Three named finalists for Teacher of the Year
By Phyllis Moore
Published in News on August 22, 2012 1:46 PM
Three finalists for Wayne County Public Schools' Teacher of the Year have been announced, with the district-wide winner to be named at a banquet on Tuesday, Aug. 28, at Goldsboro Country Club.
In the spring, each of the 31 public schools in the county named its own individual Teacher of the Year.
The pool was narrowed down to representatives from the elementary, middle and high school levels.
The finalists are Glenda Crocker, a first grade teacher at Grantham School; Sandra Brannan, a Norwayne Middle School language arts teacher; and Michael Jones, a social studies teacher at Spring Creek High School.
The Teacher of the Year program is part of a national effort that has been in place for more than 50 years.
The district winner will go on to compete in a regional competition, followed by state and national versions.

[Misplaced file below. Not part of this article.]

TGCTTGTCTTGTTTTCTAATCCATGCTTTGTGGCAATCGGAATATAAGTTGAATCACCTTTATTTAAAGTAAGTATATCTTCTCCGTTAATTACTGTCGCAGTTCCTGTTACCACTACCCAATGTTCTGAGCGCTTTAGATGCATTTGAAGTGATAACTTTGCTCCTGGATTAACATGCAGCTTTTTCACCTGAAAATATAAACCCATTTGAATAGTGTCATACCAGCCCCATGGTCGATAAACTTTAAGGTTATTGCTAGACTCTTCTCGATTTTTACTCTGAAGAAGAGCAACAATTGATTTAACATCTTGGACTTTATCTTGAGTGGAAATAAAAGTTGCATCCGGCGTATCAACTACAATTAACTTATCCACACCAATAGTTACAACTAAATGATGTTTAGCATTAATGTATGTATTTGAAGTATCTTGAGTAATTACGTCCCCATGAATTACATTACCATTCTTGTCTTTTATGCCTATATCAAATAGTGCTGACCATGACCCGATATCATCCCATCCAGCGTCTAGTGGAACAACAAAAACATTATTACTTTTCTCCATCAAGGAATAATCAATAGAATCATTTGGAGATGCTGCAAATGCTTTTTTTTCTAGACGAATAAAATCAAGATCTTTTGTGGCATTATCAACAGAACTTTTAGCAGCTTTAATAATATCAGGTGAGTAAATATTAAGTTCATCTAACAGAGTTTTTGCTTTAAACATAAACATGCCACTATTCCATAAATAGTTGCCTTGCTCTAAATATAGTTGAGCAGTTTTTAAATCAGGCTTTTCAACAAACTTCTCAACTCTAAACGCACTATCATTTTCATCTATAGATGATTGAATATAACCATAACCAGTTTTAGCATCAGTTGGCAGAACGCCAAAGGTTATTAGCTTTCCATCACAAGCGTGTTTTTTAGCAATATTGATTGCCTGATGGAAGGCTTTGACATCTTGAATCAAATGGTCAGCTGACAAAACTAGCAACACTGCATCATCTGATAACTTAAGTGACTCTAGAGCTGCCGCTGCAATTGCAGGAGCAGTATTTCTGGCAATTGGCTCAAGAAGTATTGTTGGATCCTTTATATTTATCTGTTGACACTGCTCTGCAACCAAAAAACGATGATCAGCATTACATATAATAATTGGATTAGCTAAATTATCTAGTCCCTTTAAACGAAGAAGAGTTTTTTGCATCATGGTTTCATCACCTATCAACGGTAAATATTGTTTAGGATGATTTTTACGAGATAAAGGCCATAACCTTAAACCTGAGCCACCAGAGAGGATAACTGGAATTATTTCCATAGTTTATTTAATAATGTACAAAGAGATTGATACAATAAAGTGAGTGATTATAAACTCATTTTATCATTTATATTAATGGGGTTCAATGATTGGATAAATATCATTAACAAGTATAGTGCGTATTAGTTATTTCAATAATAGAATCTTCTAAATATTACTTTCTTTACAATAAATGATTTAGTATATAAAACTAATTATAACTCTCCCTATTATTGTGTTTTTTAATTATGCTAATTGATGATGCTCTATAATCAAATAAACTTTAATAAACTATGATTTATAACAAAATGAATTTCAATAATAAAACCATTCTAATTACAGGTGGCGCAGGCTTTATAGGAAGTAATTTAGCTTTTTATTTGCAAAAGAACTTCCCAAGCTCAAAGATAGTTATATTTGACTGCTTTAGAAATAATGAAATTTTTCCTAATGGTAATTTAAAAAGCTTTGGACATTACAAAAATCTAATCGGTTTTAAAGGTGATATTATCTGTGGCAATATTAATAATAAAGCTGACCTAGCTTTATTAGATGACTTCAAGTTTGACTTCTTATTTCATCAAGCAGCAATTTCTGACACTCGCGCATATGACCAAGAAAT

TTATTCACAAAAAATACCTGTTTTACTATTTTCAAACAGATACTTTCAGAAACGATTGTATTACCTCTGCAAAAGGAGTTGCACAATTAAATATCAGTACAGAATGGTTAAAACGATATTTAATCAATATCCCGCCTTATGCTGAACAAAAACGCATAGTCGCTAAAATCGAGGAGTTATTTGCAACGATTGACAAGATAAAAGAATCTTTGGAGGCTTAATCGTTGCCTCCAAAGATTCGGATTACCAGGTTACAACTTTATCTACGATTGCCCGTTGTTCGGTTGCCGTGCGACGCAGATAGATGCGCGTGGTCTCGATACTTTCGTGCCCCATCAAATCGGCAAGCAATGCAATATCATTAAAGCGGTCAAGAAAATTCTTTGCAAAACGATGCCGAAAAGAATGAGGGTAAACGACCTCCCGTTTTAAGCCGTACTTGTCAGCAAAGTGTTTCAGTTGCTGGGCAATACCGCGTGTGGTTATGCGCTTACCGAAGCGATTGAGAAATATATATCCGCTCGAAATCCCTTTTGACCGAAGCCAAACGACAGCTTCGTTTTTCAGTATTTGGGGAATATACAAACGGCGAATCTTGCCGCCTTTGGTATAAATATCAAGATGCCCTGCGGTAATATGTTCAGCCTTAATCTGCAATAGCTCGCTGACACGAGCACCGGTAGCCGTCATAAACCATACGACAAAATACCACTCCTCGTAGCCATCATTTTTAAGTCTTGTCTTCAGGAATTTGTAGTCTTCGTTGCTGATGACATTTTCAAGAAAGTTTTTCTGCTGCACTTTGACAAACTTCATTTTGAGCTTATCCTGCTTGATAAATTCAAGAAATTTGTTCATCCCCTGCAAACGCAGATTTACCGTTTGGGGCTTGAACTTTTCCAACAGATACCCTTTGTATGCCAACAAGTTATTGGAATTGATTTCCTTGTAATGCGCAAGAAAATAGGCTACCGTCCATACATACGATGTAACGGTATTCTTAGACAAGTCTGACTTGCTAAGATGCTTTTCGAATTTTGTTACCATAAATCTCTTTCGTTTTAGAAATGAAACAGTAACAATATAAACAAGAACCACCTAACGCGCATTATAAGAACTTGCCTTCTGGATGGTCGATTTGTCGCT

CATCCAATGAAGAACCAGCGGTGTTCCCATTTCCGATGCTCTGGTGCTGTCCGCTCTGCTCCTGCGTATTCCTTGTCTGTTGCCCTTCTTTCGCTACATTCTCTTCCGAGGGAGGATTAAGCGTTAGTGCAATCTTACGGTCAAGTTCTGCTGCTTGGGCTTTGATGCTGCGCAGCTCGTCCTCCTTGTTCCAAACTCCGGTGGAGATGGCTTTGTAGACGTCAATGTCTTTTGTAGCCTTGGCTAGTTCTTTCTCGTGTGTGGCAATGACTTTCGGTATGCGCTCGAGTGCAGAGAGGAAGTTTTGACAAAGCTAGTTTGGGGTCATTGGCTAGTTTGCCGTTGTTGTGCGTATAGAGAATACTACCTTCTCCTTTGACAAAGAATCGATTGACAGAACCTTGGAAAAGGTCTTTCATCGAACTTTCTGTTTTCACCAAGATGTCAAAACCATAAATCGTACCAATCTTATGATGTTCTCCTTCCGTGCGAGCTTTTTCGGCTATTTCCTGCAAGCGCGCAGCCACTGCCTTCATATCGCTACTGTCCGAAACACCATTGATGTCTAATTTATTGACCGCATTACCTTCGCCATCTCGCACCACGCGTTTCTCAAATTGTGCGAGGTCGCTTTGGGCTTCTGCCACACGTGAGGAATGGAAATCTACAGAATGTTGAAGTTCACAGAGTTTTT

Since 1970, North Carolina has participated in the program that recognizes the state's most outstanding educators.
Principals of the latest finalists said they are "outstanding candidates" and each possesses the characteristics and qualifications to represent their peers and colleagues in the profession.
"Each year, over 90 percent of Mrs. Crocker's students reach and/or exceed their potential due to her instructional approach," said Lisa Tart, Grantham School principal. "She genuinely loves children and is passionate about her work."
Mrs. Crocker has 30 years of teaching experience, 16 of them at Grantham.
For five of her 15 years as an educator, Ms. Brannan has been at Norwayne.
"Ms. Brannan is a highly ambitious educator who has aligned her teaching style to 21st Century standards," said her principal, Mario Re. "She has incorporated technology and interactive differentiated lessons into her daily teaching repertoire, as well as sets high expectations for herself and her students."
Jones has been at Spring Creek for the past two years and eight total in the profession.
"Mr. Jones challenges his students and shows an extraordinary knowledge of his subject area," said Stephen Clingan, principal. "He makes his students responsible for learning, often employing research and group projects which force students to collaborate, organize, create and critique their products."
The Teacher of the Year will win a $5,000 travel/study stipend, a $1,500 check, and compete in the regional competition.
The other two finalists will receive a $4,000 travel/study stipend.